Isle of the Dead

Isle of the Dead
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, Book # 1
January 1st, 2013
January 20, 2018 January 26, 2018

In 15th century Venice it is a dangerous time to be alive. A permanent winter has rolled in over the canals and bodies keep washing up on the banks of the city. These bodies are especially hard to identify, since they have been skinned.

In the present day, a famous portrait by Titian has been discovered. Its subject: the 15th century suspected murderer Angelico Vespucci. The skins of Vespucci's victims were never found, so his guilt was never proven. Although it is rumoured that when the portrait arises, so will the man. And when flayed bodies start turning up all over the world, it looks like this is more than just a superstition. A murderer has been called back to life, and he is hungry for revenge.

About the book

I read this book for the Popsugar challenge of “Your favorite prompt from the 2015, 2016, or 2017 Popsugar Reading Challenges”, I chose “a book of a female author”. At first I was convinced to read this book for the prompt “book with a heist”, but I remembered the title uncorrectly, even if there is a robbery in the book, but it is a very small fact compared to the actual robbery. Luckily it’s okay for another prompt (not that I wouldn’t read an extra book).

Of the author I read “The Caravaggio Conspiracy” before this and I really liked it. Sometimes (not always) I like intrigues born in the past and then brought into the present. This book starts in 1500 in Venice and ranges from London, Tokyo, New York and Venice itself.

When Gaspare Reni, an art collector, and Nino Bergstrom, his adopted son, come in possession of a Titian painting portraying the sixteenth-century murderer, Angelico Vespucci, they are alarmed by what might happen. There is a rumor that when the painting emerges, the sixteenth-century killer will also return, and in fact, shortly afterwards the one who found the painting is brutally murdered. Will Nino and Gaspare manage to get to the bottom of the painting legend, or will it be too late for the victims?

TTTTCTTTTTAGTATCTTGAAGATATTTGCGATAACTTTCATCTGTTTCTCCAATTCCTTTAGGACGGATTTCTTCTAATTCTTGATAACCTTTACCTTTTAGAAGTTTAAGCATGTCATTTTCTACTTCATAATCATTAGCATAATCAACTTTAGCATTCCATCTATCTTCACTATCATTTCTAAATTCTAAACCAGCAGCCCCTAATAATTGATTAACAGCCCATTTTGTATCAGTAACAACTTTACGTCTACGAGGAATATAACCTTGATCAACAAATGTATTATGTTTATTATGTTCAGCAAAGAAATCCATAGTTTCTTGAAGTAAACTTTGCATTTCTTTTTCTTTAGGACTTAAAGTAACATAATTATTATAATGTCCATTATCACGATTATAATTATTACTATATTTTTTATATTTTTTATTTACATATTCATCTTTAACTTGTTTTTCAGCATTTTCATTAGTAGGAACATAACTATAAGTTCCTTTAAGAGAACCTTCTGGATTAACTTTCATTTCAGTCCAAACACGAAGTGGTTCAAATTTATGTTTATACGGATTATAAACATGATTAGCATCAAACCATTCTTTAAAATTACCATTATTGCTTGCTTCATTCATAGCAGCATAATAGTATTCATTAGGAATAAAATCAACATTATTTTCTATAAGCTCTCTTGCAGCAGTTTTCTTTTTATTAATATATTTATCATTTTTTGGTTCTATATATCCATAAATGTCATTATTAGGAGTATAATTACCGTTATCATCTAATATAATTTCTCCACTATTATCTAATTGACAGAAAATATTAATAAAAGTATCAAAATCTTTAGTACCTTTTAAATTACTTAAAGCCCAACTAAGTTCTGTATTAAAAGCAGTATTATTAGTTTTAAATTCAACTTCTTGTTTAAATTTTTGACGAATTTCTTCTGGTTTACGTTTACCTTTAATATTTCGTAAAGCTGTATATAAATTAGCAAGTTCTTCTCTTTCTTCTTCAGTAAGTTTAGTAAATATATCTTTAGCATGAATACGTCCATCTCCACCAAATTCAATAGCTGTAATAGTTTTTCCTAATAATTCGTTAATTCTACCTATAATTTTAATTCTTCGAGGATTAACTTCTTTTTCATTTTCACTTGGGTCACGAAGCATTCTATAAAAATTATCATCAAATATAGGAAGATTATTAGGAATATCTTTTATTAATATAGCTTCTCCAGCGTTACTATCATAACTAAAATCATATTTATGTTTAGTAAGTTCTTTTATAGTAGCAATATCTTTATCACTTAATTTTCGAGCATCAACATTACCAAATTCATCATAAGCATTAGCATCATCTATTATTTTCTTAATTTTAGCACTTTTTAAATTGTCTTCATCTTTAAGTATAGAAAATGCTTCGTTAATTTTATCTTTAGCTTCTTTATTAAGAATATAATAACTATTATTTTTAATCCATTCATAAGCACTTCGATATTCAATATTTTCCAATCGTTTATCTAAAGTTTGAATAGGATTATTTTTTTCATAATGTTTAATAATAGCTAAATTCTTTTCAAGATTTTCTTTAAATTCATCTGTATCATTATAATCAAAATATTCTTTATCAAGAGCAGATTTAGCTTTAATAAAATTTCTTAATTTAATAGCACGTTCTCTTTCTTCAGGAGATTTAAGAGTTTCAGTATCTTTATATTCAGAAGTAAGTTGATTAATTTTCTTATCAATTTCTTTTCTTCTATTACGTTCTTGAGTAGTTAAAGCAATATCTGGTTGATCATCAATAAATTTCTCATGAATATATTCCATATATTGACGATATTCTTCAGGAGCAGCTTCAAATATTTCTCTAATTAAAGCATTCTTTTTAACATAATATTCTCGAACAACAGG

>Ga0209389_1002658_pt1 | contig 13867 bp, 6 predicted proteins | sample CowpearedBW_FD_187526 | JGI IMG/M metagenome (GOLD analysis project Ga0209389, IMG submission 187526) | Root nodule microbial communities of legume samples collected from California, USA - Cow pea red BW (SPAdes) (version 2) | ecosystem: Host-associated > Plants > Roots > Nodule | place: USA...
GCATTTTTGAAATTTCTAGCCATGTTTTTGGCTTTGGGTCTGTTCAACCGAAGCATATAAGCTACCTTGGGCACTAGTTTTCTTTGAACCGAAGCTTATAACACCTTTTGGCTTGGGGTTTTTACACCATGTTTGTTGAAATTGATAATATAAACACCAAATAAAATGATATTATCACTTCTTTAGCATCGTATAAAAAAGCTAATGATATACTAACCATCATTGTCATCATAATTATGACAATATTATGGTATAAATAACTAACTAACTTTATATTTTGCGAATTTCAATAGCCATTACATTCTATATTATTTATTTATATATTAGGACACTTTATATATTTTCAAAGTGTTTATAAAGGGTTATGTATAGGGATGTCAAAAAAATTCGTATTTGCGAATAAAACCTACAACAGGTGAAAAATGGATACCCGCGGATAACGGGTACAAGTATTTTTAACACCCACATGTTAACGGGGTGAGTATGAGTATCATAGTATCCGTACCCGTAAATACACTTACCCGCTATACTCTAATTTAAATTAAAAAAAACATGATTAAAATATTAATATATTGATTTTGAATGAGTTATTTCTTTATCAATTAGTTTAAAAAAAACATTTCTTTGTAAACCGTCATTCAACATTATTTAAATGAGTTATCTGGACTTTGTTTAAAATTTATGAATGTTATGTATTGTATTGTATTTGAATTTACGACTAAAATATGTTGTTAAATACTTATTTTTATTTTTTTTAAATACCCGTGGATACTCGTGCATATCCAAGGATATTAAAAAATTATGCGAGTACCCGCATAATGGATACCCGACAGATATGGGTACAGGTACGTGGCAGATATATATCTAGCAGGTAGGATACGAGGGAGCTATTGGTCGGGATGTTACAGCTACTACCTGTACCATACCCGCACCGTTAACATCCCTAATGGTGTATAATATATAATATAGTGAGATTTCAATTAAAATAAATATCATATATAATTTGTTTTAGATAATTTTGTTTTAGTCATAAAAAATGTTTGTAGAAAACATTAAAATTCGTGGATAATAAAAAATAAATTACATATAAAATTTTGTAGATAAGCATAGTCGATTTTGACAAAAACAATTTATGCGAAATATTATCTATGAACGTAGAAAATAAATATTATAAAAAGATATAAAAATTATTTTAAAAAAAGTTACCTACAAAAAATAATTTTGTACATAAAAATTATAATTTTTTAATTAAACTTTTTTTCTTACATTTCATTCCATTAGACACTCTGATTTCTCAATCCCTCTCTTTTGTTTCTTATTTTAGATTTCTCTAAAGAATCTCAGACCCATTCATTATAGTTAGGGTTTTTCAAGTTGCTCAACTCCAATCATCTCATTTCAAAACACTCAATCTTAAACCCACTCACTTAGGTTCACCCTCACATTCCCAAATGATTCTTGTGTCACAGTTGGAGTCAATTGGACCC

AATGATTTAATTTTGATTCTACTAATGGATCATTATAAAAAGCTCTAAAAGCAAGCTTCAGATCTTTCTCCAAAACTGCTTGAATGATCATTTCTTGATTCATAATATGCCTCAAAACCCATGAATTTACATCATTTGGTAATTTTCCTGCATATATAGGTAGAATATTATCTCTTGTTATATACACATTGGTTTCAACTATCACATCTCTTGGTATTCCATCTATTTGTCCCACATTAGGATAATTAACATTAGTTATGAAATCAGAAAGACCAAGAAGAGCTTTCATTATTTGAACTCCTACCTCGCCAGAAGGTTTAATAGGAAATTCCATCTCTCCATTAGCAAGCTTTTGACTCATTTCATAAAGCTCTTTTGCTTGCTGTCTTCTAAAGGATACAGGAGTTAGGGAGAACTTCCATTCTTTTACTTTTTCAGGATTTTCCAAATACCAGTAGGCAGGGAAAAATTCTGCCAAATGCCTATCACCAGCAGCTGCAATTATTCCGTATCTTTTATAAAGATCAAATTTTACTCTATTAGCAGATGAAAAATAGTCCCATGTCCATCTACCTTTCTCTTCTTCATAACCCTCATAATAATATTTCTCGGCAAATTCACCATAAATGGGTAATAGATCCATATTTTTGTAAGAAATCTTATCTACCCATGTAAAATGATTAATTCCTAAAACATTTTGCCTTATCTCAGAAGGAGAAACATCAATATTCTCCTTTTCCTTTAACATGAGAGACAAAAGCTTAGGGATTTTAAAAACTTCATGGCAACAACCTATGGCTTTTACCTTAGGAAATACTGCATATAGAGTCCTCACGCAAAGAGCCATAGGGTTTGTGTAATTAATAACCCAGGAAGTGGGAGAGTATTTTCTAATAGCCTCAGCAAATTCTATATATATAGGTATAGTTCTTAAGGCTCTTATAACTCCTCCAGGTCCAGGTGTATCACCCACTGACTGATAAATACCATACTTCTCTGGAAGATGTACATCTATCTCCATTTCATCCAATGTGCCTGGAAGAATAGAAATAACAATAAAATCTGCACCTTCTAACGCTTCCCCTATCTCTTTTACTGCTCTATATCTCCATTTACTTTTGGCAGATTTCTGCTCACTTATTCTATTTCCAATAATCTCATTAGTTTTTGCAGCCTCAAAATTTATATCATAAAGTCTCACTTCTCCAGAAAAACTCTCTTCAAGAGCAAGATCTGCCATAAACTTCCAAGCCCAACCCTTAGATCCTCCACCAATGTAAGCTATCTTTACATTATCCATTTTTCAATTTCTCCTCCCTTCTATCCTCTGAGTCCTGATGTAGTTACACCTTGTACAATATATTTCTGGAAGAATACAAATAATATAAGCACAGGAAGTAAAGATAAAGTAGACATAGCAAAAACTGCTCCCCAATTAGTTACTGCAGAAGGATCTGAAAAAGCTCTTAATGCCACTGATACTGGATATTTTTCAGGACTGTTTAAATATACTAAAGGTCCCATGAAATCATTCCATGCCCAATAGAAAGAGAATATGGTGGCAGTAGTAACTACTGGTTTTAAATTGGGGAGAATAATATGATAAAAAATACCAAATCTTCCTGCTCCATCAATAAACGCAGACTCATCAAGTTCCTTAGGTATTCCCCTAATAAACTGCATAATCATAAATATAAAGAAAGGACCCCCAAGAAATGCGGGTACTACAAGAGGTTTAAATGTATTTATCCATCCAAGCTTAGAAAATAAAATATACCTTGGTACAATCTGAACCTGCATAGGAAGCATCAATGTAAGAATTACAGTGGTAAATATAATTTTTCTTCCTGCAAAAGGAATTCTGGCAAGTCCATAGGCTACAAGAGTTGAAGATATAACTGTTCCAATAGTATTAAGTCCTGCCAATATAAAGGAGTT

Some chapters are short and I adore them, others are not, but the plot is so compelling that I do not mind the lenght. I loved the book, the intricate plot and as I said I like books that have a mystery in the past that is brought to light in the present.

There are some flaws: in chapter 5, the guide complains about the weather in Italy in November and would like to be back in London… When I read this I think my eyes have become bigger by 10 cm from the “what the hell is this” :zomg: . Seriously? Is the weather in London better than in Italy? But if everyone complains about the rain!

When foreign authors think that in all the world the wife changes her name when she marries… No in Italy it does not happen, you can not change the name unless there are adequate reasons. It is not as simple as in America or in other parts of the world where the female surname is practically destroyed and thank goodness it does not happen here! A bit of freedom! Why should a woman take her husband’s last name when she marries? No thanks! So it is impossible that Serafina takes the name of her husband even if he is American (plus living in Italy, it is impossible).

Continuing with the flaws, I know I’m a bit OCD with this… But the author knows that in Italy there is the Euro? It seems to me that she is little informed on the details… Although the book, I repeat, is very nice, the details are a bit flawed and I love the details.

In conclusion, I liked the book, it is well structured for almost the whole story, apart from the epilogue… really? What kind of epilogue is it? It was better to end with the part in the past… But this does not mean that this book isn’t beautiful and compelling only the last pages leave me a bit puzzled.

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